In this paper I test the prediction that the reference standard for income comparisons increases in a person's productive ability, which is proxied for by education. The prediction is derived from a model by Falk and Knell (2004), who are among the first to endogenize the reference standard. In their model, individuals trade off a self-enhancement motive (choosing a low comparison income to make oneself feel good) against what Falk and Knell call a self-improvement motive: aiming high in one's comparison in order to be more motivated, and thus more productive, at work. Falk and Knell's main result is that, at least under their assumptions about functional form, the optimal comparison income increases in a person’s productive ability.The difficulty with any empirical test is that, to my knowledge, the reference standard for income comparisons is not observed in existing large data sets. As a way around, I propose to focus on immigrants (an application that Falk and Knell themselves suggest), and I assume that return visits are a way of adjusting one's standard for income comparisons. By extending Falk and Knell's model in this way, I am able to derive the two predictions that other things equal better educated immigrants (1) will return to their former home countries less often, and (2) will have greater difficulty feeling at home when they do return to their countries of origin. I test the two predictions using data from five waves of the German Socio-Economic Panel, which has a large number of observations on immigrants and a rich array of questions related to immigration. Both predictions are tentatively confirmed. In probit and ordered probit models controlling for a large number of other factors, I find that better educated immigrants are indeed less likely to have visited their countries of origin, and that when they did return for a visit, they report greater difficulty feeling at home. The effects are statistically significant, but rather small in size: a one standard deviation (i.e., about 2.5 years) difference in years of schooling reduces the probability of a return visit by approximately 0.7 percentage points, and is associated with a probability of feeling at home straight away that is lower by about 1.5 percentage points. Both marginal effects are small compared to the marginal effects of variables such as household income, distance to the country of origin, or dummies for having left the country of origin because of a war or because of a lack of political freedom.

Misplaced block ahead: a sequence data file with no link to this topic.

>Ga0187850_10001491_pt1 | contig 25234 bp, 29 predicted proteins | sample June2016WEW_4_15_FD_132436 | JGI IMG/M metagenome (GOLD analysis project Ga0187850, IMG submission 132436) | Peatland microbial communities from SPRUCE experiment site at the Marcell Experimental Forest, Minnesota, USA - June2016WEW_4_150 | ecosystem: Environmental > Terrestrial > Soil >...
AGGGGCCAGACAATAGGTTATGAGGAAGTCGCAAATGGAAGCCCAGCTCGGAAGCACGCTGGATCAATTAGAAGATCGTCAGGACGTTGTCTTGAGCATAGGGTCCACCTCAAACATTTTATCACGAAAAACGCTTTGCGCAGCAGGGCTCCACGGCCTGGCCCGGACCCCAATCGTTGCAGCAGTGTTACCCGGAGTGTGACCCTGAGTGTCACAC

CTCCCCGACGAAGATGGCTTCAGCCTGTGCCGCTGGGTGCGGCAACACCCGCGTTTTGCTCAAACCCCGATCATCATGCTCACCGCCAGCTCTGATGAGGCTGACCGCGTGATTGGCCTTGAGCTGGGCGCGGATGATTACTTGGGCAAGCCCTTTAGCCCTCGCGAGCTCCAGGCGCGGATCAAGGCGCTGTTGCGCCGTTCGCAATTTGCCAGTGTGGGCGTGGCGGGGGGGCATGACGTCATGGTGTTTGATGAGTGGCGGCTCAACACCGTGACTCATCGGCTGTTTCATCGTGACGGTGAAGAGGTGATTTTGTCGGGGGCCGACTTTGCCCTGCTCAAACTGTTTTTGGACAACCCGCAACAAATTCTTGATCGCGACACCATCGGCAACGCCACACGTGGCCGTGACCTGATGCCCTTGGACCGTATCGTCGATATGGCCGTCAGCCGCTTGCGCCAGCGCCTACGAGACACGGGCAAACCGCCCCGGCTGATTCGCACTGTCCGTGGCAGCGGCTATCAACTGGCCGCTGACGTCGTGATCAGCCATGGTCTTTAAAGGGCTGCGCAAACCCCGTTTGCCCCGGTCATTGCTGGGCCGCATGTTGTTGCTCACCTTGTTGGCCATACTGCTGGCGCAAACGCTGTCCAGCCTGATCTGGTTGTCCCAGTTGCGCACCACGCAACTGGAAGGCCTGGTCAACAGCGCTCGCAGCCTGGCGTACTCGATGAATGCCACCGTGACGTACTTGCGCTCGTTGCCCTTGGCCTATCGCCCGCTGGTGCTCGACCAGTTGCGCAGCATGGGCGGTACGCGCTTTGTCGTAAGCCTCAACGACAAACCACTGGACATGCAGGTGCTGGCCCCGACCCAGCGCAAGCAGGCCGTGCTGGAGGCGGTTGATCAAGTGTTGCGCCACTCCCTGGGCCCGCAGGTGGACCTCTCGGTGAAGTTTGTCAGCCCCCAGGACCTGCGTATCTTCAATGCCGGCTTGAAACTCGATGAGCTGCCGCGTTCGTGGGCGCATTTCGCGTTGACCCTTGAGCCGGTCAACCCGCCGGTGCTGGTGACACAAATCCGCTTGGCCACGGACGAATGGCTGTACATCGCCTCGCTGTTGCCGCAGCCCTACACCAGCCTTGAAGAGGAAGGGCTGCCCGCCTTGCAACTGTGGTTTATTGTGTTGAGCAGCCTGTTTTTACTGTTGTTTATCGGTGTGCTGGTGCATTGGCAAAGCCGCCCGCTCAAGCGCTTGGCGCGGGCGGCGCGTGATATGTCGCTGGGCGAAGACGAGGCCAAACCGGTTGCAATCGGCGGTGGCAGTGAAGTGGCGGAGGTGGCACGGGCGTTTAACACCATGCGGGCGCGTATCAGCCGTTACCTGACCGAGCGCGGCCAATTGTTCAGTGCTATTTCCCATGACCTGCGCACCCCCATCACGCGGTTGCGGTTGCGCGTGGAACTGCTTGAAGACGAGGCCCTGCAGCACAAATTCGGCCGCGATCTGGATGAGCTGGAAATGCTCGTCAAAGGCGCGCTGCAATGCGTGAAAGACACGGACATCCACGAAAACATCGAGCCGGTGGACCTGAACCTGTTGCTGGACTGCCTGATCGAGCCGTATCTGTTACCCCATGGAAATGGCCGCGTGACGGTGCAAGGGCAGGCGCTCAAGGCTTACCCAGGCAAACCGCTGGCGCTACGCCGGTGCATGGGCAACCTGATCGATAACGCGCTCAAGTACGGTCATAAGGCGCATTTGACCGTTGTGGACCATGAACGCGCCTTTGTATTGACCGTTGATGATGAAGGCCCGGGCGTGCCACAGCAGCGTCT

reference standard, social comparison, immigration, Germany